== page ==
Next on our list is the built Fox, which usually features some power adder and suspension upgrades. These cars traditionally fall into the $8,000 to $13,000 range. However, in most cases, the owner that built them spent closer to $15,000 to $20,000 getting them to this point. If you can afford to play in this price range, you can usually get a ton of bang for your buck.

This 1993 Feature car has a nice list of modifications for the money, including Edelbrock aluminum heads, a Ford Performance B303 cam, and a BBK Intake. This looked like a solid buy for $9,900 with the added value of being a limited edition vehicle. While the one-piece headlights and hash mark-style stripes may not be for everyone, those modifications could easily be changed if the new owner desired.

This triple-black 1993 LX convertible is really at the higher end of this price class. However, we still think it fits. This is an extremely nice Fox and combines some nice modifications including AFR aluminum heads and a 66mm turbo along with the low production number value of being a triple-black vert. Of all the Foxes we captured, this one was definitely among our three favorites.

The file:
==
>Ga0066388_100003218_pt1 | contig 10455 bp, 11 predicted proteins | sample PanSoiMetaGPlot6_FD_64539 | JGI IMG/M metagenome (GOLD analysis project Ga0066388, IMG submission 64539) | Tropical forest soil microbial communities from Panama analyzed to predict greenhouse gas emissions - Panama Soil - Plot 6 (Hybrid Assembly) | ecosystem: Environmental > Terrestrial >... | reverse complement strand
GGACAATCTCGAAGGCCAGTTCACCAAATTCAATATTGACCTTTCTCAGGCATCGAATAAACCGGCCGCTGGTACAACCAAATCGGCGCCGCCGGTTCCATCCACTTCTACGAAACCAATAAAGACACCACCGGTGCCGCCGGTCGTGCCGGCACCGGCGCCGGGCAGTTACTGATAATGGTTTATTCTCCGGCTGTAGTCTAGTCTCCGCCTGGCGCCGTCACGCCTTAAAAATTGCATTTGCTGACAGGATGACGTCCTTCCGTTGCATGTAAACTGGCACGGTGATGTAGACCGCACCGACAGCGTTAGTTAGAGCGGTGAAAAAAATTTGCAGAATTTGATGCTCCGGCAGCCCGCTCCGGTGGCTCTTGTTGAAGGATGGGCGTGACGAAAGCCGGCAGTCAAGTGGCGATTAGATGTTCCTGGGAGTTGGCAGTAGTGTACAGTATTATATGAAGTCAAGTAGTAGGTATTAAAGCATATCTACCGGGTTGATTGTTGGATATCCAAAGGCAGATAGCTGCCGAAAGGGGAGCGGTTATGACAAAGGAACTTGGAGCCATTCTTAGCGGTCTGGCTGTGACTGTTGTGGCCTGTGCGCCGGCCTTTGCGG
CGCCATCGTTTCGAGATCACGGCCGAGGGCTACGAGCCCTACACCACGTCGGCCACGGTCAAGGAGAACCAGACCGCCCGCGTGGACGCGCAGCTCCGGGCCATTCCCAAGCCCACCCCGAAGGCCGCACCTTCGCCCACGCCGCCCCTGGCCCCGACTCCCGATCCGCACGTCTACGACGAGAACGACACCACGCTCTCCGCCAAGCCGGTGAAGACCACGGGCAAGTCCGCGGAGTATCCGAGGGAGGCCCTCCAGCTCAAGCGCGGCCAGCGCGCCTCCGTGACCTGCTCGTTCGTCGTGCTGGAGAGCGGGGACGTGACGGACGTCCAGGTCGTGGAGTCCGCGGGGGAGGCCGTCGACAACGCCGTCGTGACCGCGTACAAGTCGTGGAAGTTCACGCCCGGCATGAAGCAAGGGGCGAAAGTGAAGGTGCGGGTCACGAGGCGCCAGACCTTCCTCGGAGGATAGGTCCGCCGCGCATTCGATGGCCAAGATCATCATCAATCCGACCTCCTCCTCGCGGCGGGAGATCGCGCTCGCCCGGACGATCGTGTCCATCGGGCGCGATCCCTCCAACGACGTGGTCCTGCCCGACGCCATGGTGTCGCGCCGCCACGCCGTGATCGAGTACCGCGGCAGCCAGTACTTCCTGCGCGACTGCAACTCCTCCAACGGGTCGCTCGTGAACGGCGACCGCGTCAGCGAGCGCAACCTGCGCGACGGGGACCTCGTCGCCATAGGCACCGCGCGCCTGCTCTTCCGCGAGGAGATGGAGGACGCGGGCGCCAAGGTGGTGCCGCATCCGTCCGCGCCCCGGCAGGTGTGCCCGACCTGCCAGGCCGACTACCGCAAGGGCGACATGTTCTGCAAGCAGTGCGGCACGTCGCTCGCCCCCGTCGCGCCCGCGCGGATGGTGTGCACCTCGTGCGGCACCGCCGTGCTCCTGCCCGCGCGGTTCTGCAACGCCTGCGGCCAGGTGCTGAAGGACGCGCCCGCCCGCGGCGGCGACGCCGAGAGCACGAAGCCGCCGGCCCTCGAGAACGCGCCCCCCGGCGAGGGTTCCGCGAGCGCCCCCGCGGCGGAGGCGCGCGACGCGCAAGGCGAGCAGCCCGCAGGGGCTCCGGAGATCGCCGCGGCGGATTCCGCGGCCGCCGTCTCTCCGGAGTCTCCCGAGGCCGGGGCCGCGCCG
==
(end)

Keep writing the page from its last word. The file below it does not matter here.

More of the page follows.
The Original Fox
The original, unmolested Fox has likely seen a larger jump, as direct result of the Barrett-Jackson sales, than any other. What was once deemed as a boring, stock car is now highly desired among collectors and the price shows it. Also, as the demand goes up, the supply is also slowly dwindling as more and more people modify these stock cars.